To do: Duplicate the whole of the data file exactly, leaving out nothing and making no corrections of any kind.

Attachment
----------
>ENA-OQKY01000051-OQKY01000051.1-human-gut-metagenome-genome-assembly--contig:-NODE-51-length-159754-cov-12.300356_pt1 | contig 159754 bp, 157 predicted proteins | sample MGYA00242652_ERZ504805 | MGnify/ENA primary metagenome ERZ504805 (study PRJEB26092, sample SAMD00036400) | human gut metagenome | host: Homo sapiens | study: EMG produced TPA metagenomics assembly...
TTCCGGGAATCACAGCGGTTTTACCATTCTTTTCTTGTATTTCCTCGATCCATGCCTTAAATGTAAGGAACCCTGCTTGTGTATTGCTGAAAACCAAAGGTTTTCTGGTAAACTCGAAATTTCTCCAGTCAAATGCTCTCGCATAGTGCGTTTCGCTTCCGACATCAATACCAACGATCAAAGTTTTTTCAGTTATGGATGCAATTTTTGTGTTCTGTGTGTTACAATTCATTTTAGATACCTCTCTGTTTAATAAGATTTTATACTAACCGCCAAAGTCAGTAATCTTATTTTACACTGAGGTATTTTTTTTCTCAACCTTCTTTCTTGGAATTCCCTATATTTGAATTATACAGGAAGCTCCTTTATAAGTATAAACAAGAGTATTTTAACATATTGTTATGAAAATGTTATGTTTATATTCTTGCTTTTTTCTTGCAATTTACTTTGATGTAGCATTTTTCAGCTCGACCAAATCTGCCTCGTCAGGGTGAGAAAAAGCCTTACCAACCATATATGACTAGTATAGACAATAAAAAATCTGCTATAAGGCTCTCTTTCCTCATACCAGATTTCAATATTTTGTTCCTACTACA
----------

>ENA-OQKY01000051-OQKY01000051.1-human-gut-metagenome-genome-assembly--contig:-NODE-51-length-159754-cov-12.300356_pt1 | contig 159754 bp, 157 predicted proteins | sample MGYA00242652_ERZ504805 | MGnify/ENA primary metagenome ERZ504805 (study PRJEB26092, sample SAMD00036400) | human gut metagenome | host: Homo sapiens | study: EMG produced TPA metagenomics assembly...
TTCCGGGAATCACAGCGGTTTTACCATTCTTTTCTTGTATTTCCTCGATCCATGCCTTAAATGTAAGGAACCCTGCTTGTGTATTGCTGAAAACCAAAGGTTTTCTGGTAAACTCGAAATTTCTCCAGTCAAATGCTCTCGCATAGTGCGTTTCGCTTCCGACATCAATACCAACGATCAAAGTTTTTTCAGTTATGGATGCAATTTTTGTGTTCTGTGTGTTACAATTCATTTTAGATACCTCTCTGTTTAATAAGATTTTATACTAACCGCCAAAGTCAGTAATCTTATTTTACACTGAGGTATTTTTTTTCTCAACCTTCTTTCTTGGAATTCCCTATATTTGAATTATACAGGAAGCTCCTTTATAAGTATAAACAAGAGTATTTTAACATATTGTTATGAAAATGTTATGTTTATATTCTTGCTTTTTTCTTGCAATTTACTTTGATGTAGCATTTTTCAGCTCGACCAAATCTGCCTCGTCAGGGTGAGAAAAAGCCTTACCAACCATATATGACTAGTATAGACAATAAAAAATCTGCTATAAGGCTCTCTTTCCTCATACCAGATTTCAATATTTTGTTCCTACTACA